Feminist Philosophers

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Margaret Whitford July 22, 2011

Filed under: Uncategorized — Jender @ 7:08 am

It is with great sadness that we announce the death of our friend and colleague Professor Margaret Whitford who died on18 July, aged 64, from ovarian cancer, after a long illness which she faced with great honesty and courage.

Margaret Whitford was a key founder member of the UK Society for Women in Philosophy. Her energy and vision was pivotal to maintaining the group as it grew. For many years she co-edited the Women in Philosophy Newsletter which later became the Women’s Philosophy Review. Her editorship lasted from Issue 2 (1990) until 1997 when she became Books Review Editor, a position that she held until 2001.

Margaret Whitford’s early work Merleau-Ponty’s Critique of Sartre’s Philosophy remains a standard text. However, she is best known for bringing to prominence in the English- speaking world the work of French philosopher Luce Irigaray. She edited The Irigaray Reader (1991) and, together with Carolyn Burke and Naomi Schor, she co-edited Engaging with Irigaray (1994). Her important monograph Luce Irigaray: Philosophy in the Feminine came out in 1991, and provided an entry point for readers into Irigaray’s work, whilst also rescuing that work from charges of essentialism and reductionism.

Margaret Whitford with Morwenna Griffiths co-edited the first book of papers to come out of UK feminist philosophy, Feminist Perspectives in Philosophy (1988). Later with Kathleen Lennon, she co-edited the first British collection on feminism epistemology, Knowing the Difference. Her work intertwined French Philosophy, feminism and psychoanalysis in a way that provided an opening for much of the work in feminist philosophy and feminist theory that followed. She always displayed a willingness to engage with, rather than close off from, different factions within academia. She qualified as a psychoanalytic psychotherapist at the Lincoln Clinic and Centre for Psychotherapy, London and, on retirement from her post as Professor of French at Queen Mary, University of London, took on a number of private patients as well as continuing with her translation work. She continued to be vigorously interested in life generally and ideas in particular until the very last days of her life.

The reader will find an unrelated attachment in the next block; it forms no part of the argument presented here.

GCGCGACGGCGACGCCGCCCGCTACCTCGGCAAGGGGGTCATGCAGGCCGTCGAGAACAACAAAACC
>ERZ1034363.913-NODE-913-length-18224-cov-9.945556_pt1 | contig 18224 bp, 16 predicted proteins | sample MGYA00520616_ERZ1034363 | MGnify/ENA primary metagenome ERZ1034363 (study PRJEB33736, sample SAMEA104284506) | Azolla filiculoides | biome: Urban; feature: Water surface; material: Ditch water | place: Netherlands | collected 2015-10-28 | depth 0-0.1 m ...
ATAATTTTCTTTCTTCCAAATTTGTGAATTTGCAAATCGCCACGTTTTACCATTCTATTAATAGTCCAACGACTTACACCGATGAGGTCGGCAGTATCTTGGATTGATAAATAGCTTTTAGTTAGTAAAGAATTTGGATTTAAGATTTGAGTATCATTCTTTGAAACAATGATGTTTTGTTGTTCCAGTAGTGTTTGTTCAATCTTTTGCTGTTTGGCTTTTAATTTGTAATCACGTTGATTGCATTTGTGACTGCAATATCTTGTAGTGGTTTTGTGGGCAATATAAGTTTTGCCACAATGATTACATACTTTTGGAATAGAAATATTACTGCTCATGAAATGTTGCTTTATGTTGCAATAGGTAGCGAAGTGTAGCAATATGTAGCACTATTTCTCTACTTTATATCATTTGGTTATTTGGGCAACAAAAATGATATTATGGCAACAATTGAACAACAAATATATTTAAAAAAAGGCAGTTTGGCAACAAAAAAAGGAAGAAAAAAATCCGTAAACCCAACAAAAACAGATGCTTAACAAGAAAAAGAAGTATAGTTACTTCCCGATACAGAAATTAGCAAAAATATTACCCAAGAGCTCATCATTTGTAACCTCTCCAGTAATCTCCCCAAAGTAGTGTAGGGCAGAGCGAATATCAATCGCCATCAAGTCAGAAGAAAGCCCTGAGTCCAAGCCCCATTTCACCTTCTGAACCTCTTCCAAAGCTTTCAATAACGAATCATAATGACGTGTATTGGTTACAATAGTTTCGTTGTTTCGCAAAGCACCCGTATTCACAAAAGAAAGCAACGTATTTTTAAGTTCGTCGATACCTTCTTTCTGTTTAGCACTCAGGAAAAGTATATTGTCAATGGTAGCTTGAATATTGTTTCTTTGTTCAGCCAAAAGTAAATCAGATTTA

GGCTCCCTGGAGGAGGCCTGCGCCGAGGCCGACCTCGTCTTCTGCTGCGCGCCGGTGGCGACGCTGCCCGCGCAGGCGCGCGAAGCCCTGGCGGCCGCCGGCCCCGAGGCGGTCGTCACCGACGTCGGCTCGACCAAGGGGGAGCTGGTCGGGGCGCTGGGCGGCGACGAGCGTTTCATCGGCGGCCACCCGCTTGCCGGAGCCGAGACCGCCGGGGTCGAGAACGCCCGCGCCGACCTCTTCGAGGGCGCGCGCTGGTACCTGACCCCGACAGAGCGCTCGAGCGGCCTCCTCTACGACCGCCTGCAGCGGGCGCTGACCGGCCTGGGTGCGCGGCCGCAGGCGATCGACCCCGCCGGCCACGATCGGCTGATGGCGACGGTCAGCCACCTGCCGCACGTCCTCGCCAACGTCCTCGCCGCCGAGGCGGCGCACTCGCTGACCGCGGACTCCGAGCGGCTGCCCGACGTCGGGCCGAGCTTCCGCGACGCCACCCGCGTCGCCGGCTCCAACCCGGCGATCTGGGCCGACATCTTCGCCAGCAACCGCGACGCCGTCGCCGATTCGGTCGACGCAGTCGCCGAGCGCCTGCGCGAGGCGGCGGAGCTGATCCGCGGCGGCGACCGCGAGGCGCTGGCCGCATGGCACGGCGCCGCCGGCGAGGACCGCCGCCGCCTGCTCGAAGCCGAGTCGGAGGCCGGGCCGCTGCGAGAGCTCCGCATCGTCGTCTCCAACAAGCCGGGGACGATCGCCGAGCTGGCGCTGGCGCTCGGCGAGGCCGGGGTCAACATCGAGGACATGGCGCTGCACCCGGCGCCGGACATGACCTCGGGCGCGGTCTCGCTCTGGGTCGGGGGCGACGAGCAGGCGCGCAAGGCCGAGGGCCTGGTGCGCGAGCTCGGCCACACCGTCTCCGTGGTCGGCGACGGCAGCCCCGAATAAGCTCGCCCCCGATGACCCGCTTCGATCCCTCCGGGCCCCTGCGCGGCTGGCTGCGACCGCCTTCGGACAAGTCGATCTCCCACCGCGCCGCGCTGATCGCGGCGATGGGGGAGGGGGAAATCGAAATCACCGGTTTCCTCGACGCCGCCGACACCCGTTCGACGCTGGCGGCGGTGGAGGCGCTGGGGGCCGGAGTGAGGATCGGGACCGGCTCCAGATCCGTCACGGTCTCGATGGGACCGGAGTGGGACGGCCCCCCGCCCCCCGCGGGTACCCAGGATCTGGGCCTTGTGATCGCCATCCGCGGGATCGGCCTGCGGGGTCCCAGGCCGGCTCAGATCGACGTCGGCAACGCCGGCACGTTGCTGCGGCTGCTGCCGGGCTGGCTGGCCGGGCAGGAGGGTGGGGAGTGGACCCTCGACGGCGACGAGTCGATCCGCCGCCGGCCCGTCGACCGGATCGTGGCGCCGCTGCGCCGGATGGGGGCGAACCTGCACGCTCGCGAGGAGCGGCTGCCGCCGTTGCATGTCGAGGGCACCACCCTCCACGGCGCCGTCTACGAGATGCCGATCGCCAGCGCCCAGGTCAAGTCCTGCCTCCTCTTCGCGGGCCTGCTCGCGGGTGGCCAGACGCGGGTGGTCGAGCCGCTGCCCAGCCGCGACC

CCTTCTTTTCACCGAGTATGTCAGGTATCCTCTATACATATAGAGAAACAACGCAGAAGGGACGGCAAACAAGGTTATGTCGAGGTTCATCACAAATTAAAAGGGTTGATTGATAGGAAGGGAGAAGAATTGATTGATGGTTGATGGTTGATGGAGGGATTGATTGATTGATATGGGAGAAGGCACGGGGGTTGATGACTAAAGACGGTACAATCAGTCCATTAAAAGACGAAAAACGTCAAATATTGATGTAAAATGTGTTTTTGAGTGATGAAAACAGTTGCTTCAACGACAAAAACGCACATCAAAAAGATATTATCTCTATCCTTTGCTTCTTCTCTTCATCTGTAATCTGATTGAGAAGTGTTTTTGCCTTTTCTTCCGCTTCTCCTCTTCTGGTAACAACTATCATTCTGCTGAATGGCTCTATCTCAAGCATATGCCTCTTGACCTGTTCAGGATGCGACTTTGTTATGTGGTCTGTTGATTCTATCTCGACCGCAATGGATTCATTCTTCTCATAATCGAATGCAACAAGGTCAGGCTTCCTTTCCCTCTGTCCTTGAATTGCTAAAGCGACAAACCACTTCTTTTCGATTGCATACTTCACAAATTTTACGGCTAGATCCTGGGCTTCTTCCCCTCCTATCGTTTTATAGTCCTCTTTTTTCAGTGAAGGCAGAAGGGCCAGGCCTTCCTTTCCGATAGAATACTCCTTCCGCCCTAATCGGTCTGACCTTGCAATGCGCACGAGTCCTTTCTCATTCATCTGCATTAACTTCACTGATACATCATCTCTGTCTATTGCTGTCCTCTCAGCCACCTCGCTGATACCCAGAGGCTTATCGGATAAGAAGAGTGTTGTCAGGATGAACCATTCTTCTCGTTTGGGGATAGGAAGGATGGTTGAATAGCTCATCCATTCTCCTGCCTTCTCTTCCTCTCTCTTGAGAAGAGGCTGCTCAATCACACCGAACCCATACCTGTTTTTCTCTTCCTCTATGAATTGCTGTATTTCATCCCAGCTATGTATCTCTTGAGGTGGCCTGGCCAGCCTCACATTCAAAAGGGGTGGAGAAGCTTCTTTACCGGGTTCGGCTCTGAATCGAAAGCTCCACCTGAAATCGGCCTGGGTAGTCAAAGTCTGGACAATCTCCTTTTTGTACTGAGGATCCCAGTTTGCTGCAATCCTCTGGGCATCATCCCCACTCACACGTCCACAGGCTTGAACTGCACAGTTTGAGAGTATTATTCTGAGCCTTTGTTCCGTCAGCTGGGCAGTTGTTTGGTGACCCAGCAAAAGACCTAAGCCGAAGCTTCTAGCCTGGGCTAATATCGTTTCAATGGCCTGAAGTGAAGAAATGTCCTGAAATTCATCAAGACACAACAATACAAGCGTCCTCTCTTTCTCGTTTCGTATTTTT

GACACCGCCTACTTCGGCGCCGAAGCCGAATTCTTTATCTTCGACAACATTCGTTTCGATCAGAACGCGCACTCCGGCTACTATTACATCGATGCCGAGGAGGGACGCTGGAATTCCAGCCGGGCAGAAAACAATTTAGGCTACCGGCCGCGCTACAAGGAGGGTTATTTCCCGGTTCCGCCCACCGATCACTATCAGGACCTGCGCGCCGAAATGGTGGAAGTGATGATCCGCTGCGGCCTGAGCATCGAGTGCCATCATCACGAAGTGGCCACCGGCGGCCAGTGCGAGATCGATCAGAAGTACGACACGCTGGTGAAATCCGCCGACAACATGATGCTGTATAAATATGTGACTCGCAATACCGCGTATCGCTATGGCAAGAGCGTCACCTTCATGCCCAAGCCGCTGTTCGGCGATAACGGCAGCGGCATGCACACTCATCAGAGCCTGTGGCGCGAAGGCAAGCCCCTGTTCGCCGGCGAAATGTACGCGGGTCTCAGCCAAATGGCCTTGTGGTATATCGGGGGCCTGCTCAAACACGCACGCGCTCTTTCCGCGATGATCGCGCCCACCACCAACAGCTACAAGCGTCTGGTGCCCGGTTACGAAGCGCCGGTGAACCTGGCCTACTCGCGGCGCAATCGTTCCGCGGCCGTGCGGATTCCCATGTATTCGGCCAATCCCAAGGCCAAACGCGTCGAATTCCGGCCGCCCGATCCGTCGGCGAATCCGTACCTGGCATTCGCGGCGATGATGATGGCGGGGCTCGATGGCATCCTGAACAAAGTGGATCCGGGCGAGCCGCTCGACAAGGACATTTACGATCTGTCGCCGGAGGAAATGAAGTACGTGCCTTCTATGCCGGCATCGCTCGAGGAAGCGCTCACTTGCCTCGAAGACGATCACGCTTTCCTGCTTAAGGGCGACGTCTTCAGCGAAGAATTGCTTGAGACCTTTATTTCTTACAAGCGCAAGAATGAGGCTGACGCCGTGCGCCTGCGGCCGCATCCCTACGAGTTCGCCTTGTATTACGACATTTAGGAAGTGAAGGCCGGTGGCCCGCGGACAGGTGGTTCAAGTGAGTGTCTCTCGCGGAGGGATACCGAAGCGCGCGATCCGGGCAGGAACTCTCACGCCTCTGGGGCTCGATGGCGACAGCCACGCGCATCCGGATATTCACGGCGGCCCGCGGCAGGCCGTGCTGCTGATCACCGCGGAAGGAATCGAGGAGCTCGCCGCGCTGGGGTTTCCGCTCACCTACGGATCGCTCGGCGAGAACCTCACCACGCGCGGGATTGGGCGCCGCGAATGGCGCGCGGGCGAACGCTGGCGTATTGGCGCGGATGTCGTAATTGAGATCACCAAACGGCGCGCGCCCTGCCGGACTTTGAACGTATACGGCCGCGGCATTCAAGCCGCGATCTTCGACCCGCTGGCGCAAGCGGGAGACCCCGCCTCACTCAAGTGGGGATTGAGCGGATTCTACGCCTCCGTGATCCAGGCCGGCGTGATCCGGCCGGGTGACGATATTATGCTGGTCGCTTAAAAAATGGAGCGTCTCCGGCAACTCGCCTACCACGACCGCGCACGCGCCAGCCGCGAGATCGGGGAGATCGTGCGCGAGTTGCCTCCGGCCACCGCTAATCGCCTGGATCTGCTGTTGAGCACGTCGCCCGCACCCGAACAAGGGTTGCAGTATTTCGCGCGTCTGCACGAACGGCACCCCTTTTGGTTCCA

Margaret was unstinting in her help and encouragement to younger colleagues. She was loyal and generous to her friends, entertaining them with rigorous discussions, her anarchic sense of humour, and sharing with them outings to art exhibitions, as well as her passion for and knowledge of contemporary art. One always left her company with fresh insights.

She will be very badly missed.

Alison Assiter, Christine Battersby, Morwenna Griffiths, Kathleen Lennon, Anne Seller

 

5 Responses to “Margaret Whitford”

  1. Common Observer Says:

    I recently bought her book on Irigaray. She wrote very well and explains the issues surrounding Irigaray’s thought extremely well. I’m sorry for your loss.

    best,

    A Dude.

  2. Anonymous Says:

    I will sadly miss her.
    Nicole VERAT-PANT

  3. Anonymous Says:

    I am so deeply sad to hear this news. Margaret Whitford was my PhD supervisor and she was one of the most intelligent, supportive and original people I have met. She had a great impact on my intellectual life, was the most rigorous lucid thinker committed to the life of ideas and to feminism and her work is profoundly significant with regard to the development of feminist theory and philosophy in the UK. I feel very lucky to have had such a generative relationship with her. I will miss her greatly.
    Amber Jacobs

  4. [...] It is with great sadness that we announce the death of our friend and colleague Professor Margaret Whitford who died on18 July, aged 64, from ovarian cancer, after a long illness which she faced with great honesty and courage. Margaret Whitford was a key founder member of the UK Society for Women in Philosophy. Her energy and vision was pivotal to maintaining the group as it grew. For many years she co-edited the Women in Philosophy Newsletter wh … Read More [...]

  5. steve rashid Says:

    i would also like to say a few words in remembrance of Margaret who was my tutor at Queen Mary college, London, We spent countless hours in philosophical discussion. Someone has already said that she was the most lucid of thinkers and I want to express the same. Her insights, perspicacity, acute intelligence and analytic gifts left me stunned. Margaret was inspirational in my post university life and has been a source of hope during my most difficult moments as I matured. i doubt i would have ever been so challenged in the field of feminism and philosophical thought. In short, Margaret shaped my thinking and my life. She was also one of the kindest, most flexible and understanding persons i have ever known. My life would have taken a different course had it not been for her though she would challenge me on this assertion!
    I have only read this evening that Margaret died and I am deeply, deeply saddened by this news.


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